3 teh peng, 1 siu dai

// design

To my non-Singaporean friends: Teh peng is Hokkien for iced milk tea, and siu dai means “less sweetened condensed milk”.

A few days ago, I tried to buy some drinks for my colleagues at a coffee shop.

“Uncle, two teh peng, one teh peng siu dai.”

“Huh? Two teh peng? Three teh peng?” the stall owner asked.

“Ah… two teh peng… one teh peng siu dai,” I repeated myself slowly while gesturing with my fingers.

“Two cups, or three cups?”

“Three,” I replied.

This dialogue went on for much longer than what I was comfortable with. I began to grow aware of people behind me in the queue, wondering if I was making a fool of myself. I blamed myself for holding up the line, even if just for a little while.

But before I could say another word, the owner’s son chipped in from a corner of the stall:

“Three teh peng, one siu dai, lah. If you say it this way, we can understand better.”

I nodded and smiled sheepishly. As I watched my order being prepared, I couldn’t help but think about the earlier exchange. Should I learn to say my orders differently, or should the stall owner learn to accommodate the customer’s way of placing an order?

Making the customer learn

Restaurants that use food ordering chits are an example of a system that makes customers do the hard work. You would have to try and understand the chit while referring to a separate menu. The paper that you mark orders on is what the staff reads to prepare your food. The structure, layout and design of the chit is optimised for them, not you.

There’s also a reason why you only have to write numbers or cross boxes—it’s difficult to read someone else’s handwriting other than your own. While it’s also easier for you to indicate what you’d like to order, the chit is really just primarily meant to make life easier for the waiter/waitress.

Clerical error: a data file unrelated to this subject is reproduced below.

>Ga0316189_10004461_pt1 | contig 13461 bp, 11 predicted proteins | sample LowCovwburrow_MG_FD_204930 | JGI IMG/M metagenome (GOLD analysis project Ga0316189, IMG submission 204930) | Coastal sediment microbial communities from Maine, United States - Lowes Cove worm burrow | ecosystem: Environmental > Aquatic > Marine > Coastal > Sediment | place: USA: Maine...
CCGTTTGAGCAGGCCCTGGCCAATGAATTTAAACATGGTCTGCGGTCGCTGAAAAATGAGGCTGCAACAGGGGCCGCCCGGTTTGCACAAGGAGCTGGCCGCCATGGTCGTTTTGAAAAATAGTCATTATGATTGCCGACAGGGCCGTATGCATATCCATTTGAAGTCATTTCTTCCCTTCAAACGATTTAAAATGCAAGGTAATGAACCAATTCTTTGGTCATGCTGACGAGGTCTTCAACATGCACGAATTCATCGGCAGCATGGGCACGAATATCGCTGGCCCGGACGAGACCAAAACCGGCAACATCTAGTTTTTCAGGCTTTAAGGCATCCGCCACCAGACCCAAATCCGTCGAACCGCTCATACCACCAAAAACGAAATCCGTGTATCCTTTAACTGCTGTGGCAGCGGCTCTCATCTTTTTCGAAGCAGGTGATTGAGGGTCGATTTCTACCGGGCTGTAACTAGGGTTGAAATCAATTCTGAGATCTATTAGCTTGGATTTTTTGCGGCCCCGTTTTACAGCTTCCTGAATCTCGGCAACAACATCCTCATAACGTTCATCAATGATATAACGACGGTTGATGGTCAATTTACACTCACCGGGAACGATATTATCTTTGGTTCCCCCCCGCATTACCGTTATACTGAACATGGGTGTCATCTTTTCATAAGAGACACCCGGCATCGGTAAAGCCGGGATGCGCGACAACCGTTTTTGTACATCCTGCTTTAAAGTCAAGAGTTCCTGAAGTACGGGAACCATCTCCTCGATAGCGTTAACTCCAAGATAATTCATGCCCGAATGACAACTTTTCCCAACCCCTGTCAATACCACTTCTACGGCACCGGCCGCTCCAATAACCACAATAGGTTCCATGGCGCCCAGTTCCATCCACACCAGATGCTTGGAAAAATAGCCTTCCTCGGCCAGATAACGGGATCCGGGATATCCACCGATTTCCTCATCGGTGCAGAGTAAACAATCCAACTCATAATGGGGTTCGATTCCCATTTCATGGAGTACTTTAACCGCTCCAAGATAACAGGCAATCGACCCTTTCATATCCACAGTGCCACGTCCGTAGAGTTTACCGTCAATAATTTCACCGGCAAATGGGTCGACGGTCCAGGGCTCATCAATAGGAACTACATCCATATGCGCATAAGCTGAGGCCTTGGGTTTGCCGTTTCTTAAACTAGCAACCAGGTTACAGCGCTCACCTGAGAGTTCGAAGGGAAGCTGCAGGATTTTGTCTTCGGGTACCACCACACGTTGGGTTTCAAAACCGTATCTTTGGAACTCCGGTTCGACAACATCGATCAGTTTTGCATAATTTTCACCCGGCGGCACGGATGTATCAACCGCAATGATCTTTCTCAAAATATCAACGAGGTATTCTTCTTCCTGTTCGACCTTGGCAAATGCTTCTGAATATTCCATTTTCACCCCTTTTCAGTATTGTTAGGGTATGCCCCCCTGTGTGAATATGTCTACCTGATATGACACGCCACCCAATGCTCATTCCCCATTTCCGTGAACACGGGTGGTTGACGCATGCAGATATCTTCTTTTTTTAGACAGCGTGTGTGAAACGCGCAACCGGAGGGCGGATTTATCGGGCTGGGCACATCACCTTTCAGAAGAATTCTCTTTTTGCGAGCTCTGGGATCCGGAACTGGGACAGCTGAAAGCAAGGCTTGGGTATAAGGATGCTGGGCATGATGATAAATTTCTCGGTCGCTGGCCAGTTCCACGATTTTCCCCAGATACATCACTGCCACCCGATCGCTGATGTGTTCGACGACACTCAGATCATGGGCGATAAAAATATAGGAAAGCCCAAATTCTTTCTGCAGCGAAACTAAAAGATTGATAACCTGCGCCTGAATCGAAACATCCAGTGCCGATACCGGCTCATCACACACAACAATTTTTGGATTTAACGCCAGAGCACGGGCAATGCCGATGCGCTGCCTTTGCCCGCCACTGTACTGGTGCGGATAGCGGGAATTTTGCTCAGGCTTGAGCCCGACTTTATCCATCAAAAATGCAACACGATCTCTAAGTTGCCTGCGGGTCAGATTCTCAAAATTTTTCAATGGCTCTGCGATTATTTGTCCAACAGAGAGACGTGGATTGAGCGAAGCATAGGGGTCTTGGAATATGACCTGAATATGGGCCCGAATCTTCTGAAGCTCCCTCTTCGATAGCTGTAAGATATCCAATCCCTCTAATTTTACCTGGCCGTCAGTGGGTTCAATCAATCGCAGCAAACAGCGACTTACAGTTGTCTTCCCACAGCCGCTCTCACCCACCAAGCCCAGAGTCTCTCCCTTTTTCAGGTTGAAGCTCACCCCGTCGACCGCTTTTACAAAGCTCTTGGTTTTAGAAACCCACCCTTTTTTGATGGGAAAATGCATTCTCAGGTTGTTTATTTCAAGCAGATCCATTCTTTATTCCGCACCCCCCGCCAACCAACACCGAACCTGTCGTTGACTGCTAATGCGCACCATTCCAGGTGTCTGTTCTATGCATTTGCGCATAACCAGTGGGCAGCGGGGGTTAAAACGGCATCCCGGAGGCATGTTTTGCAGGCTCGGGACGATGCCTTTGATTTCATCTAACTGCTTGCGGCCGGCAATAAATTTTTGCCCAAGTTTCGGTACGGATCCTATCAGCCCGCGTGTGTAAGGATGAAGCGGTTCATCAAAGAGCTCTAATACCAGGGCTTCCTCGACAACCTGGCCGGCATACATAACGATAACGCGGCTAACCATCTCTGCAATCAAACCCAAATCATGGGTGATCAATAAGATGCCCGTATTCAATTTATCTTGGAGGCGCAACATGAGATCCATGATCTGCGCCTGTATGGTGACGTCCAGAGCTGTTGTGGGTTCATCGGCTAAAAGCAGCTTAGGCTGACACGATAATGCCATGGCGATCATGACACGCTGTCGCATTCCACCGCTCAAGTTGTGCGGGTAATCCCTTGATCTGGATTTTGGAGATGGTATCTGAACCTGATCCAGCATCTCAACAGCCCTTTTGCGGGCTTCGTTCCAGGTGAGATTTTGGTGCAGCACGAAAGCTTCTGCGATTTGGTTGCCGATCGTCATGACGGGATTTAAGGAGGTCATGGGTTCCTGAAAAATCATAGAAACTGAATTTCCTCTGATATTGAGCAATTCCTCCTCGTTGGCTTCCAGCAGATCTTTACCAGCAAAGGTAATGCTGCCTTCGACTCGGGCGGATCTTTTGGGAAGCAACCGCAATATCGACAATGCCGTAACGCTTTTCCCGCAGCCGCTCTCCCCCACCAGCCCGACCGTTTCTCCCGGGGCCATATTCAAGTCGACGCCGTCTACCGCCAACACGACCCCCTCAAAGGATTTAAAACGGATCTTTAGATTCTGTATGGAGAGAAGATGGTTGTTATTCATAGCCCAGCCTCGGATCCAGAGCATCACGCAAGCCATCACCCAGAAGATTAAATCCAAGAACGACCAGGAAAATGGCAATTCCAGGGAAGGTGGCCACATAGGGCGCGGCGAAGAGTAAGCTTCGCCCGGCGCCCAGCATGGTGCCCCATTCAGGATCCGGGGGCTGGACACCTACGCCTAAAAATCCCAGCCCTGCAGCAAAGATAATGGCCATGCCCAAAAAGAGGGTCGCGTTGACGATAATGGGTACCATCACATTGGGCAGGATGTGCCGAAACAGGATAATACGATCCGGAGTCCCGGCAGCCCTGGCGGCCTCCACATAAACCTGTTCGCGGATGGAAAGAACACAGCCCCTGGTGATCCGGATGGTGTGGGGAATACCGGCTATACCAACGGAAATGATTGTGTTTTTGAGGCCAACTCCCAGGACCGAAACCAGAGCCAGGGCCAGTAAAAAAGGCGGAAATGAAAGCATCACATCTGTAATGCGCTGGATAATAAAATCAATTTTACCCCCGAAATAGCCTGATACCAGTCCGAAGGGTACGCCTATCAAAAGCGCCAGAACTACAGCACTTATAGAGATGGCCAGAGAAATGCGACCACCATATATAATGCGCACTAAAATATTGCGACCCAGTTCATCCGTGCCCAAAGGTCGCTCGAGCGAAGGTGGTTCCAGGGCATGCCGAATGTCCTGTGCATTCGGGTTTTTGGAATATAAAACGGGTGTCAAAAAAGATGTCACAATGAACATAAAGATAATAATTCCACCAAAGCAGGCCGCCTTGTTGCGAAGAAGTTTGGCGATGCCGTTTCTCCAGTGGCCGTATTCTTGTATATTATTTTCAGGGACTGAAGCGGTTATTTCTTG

The first time I walked into a Subway restaurant, I took a long time trying to understand how to actually make an order. I was so concerned about doing it right that I ended up with a sandwich which I didn’t really want. The ironic fact that instructions were plastered all over the glass is evidence of sub-optimal design.

The customer-centric approach

Keep your eyes peeled the next time you go to a Chinese restaurant. As you say out food items from the menu, observe how the staff writes them down. Very likely, it would be written in shorthand and look unintelligible to you. That’s because it is meant for reading out loud to the chefs in the back kitchen.

You don’t have to learn how to say your orders in a different way. In fact, why would you care? You can simply point at the menu with your finger and say a number. The person taking your order is the one processing it in his or her head. All of it done in the the background, completely out of your sight.

Digital service design

The best approach to designing digital services is a customer-centric one. Most organisations today know very well that the customer isn’t interested in knowing how backend operations work. However, just because customers don’t care doesn’t mean they’re not important. Services should be easy to use for both end users and backend staff.

Digital services that focus on replacing the role of the intermediary “processor”—the waitress or waiter—often fail to take into consideration of the people on the receiving end of customer input. This is a symptom of an inadequate understanding of customer-centricity and short-sightedness.

Operational and backend staff are users too, and they deserve well-designed interfaces that make their life easier. Increased productivity and efficiency makes for happy employees, and happy employees make for happy customers.